Shortly after the Nazis were driven from Poland by the Soviets, the communist masters of the new People’s Republic of Poland commenced construction of an industrial city outside of Krakow, Poland’s cultural and intellectual capital. It was to be a tribute to the socialist ideal of order and perfection, as the proletariat and farmer were to flock there to enjoy the state-provided parks, apartment buildings and employment at the factory. The name given the town by the typically imaginative communists: The New Steel Mill, or in Polish Nowa Huta. Through a combination of curiosity, perceived opportunity and a bit of forced migration, Poles indeed moved in began living and working there.
The attractiveness of Nowa Huta was short-lived, however, as Poles realized the utopia lacked the one feature that, by and large, they expected and needed: a Catholic Church. Thus began a decades-long struggle between state and church, communism and Catholicism, Polish bureaucrats and Bishop Karol Wojtyla. Beginning in the early 1960’s the bishop petitioned and lobbied for permission to build a church, and was fiercely resisted by the state. In 1977, the soon-to-be-pontiff Cardinal Wojtyla finally consecrated Nowa Huta’s first church as The Church of Mary Queen of Poland. Those intervening years were a testament to Poland’s Catholic fortitude as personified by the future St. John Paul II.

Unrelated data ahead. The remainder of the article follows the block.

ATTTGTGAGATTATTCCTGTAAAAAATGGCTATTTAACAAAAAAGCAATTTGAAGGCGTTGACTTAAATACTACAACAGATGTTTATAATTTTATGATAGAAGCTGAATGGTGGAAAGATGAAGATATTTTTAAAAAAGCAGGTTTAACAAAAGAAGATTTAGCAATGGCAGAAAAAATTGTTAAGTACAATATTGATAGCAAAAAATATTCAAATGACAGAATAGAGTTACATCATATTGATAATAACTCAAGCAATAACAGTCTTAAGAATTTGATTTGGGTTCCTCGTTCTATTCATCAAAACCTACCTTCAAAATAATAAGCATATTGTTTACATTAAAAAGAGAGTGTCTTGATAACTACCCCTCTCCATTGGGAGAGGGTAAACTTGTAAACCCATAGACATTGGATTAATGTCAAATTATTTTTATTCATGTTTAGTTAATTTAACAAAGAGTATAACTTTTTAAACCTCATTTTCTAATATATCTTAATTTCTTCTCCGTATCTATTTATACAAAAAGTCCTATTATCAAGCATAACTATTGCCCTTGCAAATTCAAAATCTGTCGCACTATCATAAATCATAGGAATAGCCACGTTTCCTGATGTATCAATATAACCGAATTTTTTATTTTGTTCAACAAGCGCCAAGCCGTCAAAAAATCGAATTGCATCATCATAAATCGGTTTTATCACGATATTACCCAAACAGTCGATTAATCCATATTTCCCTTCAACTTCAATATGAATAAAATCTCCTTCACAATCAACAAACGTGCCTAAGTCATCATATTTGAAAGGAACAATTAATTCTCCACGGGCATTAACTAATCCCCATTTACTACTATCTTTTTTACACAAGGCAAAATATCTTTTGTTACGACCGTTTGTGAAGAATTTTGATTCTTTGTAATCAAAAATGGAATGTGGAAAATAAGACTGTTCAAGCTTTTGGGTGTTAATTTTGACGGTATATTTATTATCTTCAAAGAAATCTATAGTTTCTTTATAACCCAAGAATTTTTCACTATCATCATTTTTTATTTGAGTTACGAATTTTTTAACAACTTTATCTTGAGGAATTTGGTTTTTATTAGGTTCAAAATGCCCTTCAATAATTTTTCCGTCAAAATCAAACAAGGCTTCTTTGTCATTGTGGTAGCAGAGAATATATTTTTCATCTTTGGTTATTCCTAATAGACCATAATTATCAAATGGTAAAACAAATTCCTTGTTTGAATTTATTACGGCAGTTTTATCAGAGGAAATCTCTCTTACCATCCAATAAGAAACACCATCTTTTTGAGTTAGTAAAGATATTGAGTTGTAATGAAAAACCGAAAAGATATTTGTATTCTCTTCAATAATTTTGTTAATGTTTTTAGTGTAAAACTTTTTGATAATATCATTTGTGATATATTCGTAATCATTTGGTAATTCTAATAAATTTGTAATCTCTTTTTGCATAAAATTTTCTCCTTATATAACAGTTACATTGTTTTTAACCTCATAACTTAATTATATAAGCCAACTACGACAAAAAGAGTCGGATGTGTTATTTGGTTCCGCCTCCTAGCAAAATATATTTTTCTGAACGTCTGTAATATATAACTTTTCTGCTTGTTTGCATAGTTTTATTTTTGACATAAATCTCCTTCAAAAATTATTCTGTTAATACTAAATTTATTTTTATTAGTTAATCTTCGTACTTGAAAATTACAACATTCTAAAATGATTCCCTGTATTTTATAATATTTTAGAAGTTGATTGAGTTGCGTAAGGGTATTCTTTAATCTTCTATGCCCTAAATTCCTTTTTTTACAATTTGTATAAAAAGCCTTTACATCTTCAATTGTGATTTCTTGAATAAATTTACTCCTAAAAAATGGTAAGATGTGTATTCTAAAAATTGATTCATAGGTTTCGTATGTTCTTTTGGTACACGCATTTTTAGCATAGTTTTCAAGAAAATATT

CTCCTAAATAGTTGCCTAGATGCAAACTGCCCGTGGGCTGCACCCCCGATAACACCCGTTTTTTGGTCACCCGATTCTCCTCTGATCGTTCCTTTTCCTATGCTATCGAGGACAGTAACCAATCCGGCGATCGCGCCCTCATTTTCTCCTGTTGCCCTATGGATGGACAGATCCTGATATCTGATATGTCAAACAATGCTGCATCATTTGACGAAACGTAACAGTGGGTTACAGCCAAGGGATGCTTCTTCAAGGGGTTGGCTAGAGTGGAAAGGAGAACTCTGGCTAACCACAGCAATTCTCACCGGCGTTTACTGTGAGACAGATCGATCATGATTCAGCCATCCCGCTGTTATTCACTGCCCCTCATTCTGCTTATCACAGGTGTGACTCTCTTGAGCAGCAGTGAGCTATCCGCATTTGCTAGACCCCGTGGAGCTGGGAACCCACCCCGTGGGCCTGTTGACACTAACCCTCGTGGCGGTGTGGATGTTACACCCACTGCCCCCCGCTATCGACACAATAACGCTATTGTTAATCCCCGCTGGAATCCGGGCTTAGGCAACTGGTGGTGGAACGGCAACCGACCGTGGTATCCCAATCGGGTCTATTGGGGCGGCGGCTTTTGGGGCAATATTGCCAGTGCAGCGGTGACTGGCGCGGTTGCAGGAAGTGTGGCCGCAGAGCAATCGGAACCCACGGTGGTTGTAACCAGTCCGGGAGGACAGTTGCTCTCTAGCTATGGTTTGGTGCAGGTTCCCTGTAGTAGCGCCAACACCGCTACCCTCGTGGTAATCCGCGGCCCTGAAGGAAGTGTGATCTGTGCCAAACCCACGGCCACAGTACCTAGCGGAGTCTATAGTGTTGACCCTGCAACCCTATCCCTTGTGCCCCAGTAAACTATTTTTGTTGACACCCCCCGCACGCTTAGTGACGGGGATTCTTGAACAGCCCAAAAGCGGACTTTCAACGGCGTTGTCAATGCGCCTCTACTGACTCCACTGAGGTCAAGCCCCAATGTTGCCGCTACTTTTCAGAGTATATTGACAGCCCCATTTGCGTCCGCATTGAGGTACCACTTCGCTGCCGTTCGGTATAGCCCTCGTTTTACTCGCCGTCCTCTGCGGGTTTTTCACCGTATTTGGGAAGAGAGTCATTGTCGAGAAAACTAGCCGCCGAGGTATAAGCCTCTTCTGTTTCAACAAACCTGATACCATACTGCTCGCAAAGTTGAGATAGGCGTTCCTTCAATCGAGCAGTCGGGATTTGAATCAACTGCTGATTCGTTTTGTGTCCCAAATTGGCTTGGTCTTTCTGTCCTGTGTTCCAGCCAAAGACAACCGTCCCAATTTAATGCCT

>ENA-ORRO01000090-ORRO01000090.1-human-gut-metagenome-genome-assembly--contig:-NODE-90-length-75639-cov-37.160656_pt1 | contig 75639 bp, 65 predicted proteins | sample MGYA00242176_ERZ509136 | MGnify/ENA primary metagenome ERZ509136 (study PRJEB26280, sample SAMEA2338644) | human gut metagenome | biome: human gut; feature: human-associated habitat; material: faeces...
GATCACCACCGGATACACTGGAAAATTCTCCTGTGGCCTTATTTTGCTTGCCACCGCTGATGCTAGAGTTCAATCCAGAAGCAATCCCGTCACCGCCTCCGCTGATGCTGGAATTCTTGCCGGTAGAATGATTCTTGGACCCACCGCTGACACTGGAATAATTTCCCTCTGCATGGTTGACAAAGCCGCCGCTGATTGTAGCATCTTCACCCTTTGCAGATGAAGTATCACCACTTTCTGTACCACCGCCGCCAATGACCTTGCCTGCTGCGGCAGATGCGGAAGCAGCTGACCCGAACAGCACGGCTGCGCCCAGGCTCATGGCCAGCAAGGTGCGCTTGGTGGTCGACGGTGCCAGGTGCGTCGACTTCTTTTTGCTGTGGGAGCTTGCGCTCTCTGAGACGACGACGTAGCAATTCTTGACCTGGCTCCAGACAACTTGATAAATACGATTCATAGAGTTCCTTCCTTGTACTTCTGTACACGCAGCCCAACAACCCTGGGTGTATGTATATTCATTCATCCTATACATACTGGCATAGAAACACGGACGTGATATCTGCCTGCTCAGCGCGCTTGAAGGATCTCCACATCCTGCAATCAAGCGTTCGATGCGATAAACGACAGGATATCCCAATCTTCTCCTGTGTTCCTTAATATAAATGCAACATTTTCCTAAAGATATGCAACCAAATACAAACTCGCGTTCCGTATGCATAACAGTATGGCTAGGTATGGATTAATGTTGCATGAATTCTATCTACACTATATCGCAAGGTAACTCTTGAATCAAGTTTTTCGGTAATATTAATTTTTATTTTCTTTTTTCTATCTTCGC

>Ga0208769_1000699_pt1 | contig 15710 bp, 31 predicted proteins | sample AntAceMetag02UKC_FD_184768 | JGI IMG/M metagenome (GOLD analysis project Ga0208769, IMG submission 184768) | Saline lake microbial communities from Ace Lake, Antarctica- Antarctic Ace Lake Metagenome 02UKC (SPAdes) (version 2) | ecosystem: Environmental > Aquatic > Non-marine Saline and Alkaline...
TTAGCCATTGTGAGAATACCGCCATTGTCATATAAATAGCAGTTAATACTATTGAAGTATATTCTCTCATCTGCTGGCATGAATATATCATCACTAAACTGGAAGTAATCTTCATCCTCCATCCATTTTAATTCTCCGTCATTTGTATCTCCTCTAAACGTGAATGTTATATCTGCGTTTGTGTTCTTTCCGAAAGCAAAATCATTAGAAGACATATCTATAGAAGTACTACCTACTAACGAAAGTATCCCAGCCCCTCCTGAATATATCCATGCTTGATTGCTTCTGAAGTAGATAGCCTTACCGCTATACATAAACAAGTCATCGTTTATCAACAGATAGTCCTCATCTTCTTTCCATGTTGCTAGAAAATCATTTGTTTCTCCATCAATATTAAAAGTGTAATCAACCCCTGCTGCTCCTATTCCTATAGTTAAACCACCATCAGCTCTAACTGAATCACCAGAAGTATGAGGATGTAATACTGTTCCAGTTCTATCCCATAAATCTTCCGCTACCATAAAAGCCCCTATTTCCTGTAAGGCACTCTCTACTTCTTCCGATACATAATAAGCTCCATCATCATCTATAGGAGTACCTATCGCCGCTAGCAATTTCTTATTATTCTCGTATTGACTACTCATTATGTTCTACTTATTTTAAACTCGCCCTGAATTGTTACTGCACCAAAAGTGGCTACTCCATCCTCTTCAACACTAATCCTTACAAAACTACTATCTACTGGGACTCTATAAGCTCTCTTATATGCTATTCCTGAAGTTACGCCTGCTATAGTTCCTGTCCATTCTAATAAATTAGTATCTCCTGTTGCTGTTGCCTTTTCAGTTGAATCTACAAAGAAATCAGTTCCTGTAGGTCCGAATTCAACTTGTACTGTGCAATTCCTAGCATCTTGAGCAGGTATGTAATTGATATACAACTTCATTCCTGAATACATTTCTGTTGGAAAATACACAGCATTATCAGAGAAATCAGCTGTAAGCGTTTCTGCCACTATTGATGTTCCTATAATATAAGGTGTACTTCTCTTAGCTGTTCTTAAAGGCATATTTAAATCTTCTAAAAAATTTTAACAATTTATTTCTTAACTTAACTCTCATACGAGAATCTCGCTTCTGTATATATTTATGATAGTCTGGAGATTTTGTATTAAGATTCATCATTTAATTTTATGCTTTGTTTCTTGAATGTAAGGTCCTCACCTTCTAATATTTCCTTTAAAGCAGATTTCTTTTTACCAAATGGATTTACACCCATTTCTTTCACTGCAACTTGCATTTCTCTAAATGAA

Crosses were put in the designated area and then pulled down at night only to mysteriously reappear weeks later. Meanwhile, Bishop Wojtyla and other priests gave sermons in the open field, winter and summer, under a burning sun, in freezing rain and snow. Year after year, Bishop Wojtyla celebrated Christmas Mass at the site where the church was supposed to be built. Thousands peacefully lined up for communion, but tension was building. John Paul II and the Fall of Communism, Jane Barnes and Helen Whitney, 1999 [part of a PBS Frontline program]
Along the way there were negotiations, periods of detente, and violent clashes over Nowa Huta; it became a literal rallying point for the Solidarity movement that would signal the end of Soviet domination in Eastern Europe. The resolve and courage of the Polish people and our Polish pope can hardly be overstated.
But the revolution launched by John Paul’s return to Poland is one that conjures roads lined with weeping pilgrims, meadows of peaceful souls singing hymns, and most of all, of people swaying forward as one–reaching for the extraordinary man in white as he is borne through their midst. thout the Pope.”) It was not just the Pope’s hagiographers who told us that his first pilgrimage was the turning point. Skeptics who felt Wojtyla was never a part of the resistance said everything changed as John Paul II brought his message across country to the Poles. And revolutionaries, jealous of their own, also look to the trip as the beginning of the end of Soviet rule… it took several more trips in 1983 and 1987. But the flame was lit. It would smolder and flicker before it burned from one end of Poland to the other. Millions of people spread the revolution, but it began with the Pope’s trip home in 1979. As General Jaruzelski said, ‘That was the detonator.’ Ibid